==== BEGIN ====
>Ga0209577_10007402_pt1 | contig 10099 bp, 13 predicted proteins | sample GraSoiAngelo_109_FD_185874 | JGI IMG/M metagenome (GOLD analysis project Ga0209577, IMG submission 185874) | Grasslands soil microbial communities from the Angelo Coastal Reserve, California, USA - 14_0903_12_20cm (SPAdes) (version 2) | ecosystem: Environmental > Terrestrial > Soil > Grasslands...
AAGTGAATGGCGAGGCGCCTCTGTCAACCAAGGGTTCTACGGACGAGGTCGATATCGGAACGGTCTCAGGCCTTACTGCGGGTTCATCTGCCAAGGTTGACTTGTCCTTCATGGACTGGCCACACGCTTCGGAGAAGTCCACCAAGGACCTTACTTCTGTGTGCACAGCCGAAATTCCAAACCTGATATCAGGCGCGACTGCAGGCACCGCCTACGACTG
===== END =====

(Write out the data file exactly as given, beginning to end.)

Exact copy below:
>Ga0209577_10007402_pt1 | contig 10099 bp, 13 predicted proteins | sample GraSoiAngelo_109_FD_185874 | JGI IMG/M metagenome (GOLD analysis project Ga0209577, IMG submission 185874) | Grasslands soil microbial communities from the Angelo Coastal Reserve, California, USA - 14_0903_12_20cm (SPAdes) (version 2) | ecosystem: Environmental > Terrestrial > Soil > Grasslands...
AAGTGAATGGCGAGGCGCCTCTGTCAACCAAGGGTTCTACGGACGAGGTCGATATCGGAACGGTCTCAGGCCTTACTGCGGGTTCATCTGCCAAGGTTGACTTGTCCTTCATGGACTGGCCACACGCTTCGGAGAAGTCCACCAAGGACCTTACTTCTGTGTGCACAGCCGAAATTCCAAACCTGATATCAGGCGCGACTGCAGGCACCGCCTACGACTG